A few times a year we find ourselves in the Crowsnest Pass, a favourite area of ours. A cabin we rent sits rights below Turtle Mountain and its famous slide and having spent many years admiring it all from below, we decided it was time to see it from the opposite angle.
Welcome to Turtle Mountain our first “Kane” scramble – so named after Alan Kane who’s book on the subject of climbing mountains is a bible for this hobby. It’s a rated easy by the author and is a short and popular route. Given its interesting history, the close proximity to town and the fun accent, I can see why.
We start by driving to the parking spot, a mere three minutes from our cabin. That’s the shortest drive to a trail head we’ve ever done. The route starts at the base of the mountain right behind the town of Blairmore, almost in people’s back yards, along the obvious pipeline right of way just before it dips down steeply. Park here, walk down the dip and look for the yellow rocks. These announce the start of your adventure.
And then from there head up, and up and up and up without any real break until you reach the top. Initially in the trees, the trail sometimes braids but always meets back up. While steep, the going is mostly easy with only a few scree patches adding to the challenge. The trail stays along the mountain’s western spine, sometimes ducking into the trees, but otherwise it’s out in the open. At times you are on solid bedrock, but as you gain height there is a bit more scree – so be careful.
Before long you are at the top!
There are actually two peaks, the second east one being only marginally higher, separated by a fair size gap. However large deep fissures between, many partially hidden by lingering snow patches made it unsafe for us to traverse. The gap used to be mountain and that slide material down below originated from here. I imagine the mountain was somewhat higher before the slide. One thing is for certain, it sure was interesting to see whole Frank Slide mess from this perspective.
From the top of Turtle Mountain we were able to see every town in the Crowsnest pass. And there are a lot of them, each generally associated with a specific coal mine or mining company. Starting from the east there is Lundbreck, Passburg (gone), Burmis (gone), Bellevue, Hillcrest, Frank, Blairmore, Coleman, Sentinel (mostly gone), and finally Crowsnest at the BC border. Today they are collectively known as the Municipality of Crowsnest Pass, although for locals each former town is still often refereed to by its original name.
Far below us we had a good view of the highway and rail line as they pass through the slide path. We could easily see the Frank Slide Interpretive centre too, an interesting place in itself to visit. It’s a great museum dedicated to the slide and the people it affected.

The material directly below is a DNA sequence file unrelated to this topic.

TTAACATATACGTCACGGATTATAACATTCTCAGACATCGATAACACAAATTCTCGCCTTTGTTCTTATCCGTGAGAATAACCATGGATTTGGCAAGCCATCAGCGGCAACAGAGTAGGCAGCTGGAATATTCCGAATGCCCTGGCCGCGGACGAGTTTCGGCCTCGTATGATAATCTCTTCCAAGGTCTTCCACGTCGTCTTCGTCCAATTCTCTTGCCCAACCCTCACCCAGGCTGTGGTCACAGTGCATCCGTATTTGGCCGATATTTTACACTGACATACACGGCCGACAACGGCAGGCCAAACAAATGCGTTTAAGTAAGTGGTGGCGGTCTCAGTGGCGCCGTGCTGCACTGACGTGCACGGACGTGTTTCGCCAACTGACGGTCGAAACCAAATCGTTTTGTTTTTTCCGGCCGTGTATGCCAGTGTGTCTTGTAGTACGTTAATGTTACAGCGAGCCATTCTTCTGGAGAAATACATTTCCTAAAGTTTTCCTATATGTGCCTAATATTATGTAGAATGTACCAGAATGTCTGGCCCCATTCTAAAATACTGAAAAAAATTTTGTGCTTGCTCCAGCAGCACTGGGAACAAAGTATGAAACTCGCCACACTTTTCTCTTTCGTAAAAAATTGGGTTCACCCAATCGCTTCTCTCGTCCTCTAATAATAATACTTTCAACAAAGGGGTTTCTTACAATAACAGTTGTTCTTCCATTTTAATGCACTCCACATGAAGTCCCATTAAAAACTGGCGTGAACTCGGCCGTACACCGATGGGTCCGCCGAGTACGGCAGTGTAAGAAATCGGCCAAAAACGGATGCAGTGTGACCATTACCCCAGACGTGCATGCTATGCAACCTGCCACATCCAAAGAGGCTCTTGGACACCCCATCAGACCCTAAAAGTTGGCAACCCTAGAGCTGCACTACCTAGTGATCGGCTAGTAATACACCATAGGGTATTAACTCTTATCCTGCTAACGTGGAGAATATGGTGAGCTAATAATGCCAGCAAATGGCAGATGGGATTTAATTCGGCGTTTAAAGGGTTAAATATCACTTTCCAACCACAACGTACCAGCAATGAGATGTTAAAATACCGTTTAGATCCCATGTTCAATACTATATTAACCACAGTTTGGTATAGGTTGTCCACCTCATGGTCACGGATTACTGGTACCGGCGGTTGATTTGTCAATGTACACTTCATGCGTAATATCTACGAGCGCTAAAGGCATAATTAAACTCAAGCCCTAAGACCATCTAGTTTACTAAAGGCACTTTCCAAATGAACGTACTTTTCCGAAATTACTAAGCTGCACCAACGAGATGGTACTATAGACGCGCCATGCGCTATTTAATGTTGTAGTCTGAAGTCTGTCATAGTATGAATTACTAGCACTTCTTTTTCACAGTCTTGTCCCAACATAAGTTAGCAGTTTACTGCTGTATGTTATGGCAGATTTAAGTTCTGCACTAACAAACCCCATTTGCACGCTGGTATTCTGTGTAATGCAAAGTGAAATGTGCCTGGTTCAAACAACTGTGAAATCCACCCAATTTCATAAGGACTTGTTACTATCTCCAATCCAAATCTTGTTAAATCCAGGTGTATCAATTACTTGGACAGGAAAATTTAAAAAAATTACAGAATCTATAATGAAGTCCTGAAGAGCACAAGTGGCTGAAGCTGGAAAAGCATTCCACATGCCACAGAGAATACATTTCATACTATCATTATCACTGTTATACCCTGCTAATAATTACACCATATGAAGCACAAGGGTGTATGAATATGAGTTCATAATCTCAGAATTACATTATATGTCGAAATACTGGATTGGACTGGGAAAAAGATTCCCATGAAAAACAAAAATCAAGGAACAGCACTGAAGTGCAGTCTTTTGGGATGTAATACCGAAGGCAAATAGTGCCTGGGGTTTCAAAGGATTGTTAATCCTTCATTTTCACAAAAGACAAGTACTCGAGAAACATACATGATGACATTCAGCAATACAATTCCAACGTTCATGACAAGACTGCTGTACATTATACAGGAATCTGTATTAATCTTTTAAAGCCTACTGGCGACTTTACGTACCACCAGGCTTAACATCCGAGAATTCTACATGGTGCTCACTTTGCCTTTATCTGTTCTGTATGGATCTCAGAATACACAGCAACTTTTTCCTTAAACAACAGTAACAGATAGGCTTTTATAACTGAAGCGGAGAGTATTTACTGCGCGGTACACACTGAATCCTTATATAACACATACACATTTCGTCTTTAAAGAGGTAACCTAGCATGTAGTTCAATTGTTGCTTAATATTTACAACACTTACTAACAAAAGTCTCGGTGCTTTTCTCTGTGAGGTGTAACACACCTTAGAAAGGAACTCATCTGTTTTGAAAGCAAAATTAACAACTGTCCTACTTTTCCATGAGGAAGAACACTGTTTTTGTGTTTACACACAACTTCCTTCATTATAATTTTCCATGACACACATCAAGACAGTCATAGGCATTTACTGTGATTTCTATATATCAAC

To the west we had a clear view of the pass’s namesake Crowsnest Mountain along with Sentry Mountain and Phillipps Peak / Mount Tecumseh (that mountain has two high points each with its own name). Directly below us and above our cabin is Bluff Mountain and all around there are other rolling hills to take in, including one we call One Mine Ridge, a place we’ve been up. Also seen in the north, if you know where to look, is the ghost town of Lille.
To the south is the Castle Wilderness and lots of ugly logging cut blocks – a necessary evil I guess, we all need wood.
On the way up a Canadian Forces CF-18 flew past and almost level with us (twice). I wish I had the camera out and ready, it was amazing! But alas, it went by far too fast to catch. I wonder to this day what it was doing here in The Pass.
This trip we shared the trail with perhaps a half dozen others and it looked like everyone had a great time.
The Frank Slide took place in 1903 and resulted the in the deaths of some 70-90 people. Missing the main part of town of Frank by an extremely narrow margin, it wiped out the coal mine, the railway and temporarily dammed the Crowsnest River, resulting in a further mess. The coal miners while trapped inside by the slide manged to dig their way out. It took many weeks for the CPR line to open.
Turtle Mountain still moves and there are many sensors up at the top, keeping an eye on things. Can it happen again?
This trip we were joined by our eldest son Will.
If you wish more information on this trail, by all means contact us!
Date of adventure: May 2009.
Location: Crowsnest Pass.
Distance: 7.5km return.
Height gain from start: 890m.
Height gain cumulative: 890m
Technical bits: Some loose scree.
Notes: If bagging the second peak, watch for the fissures.
Reference: Bob Spirko’s Road Not Taken.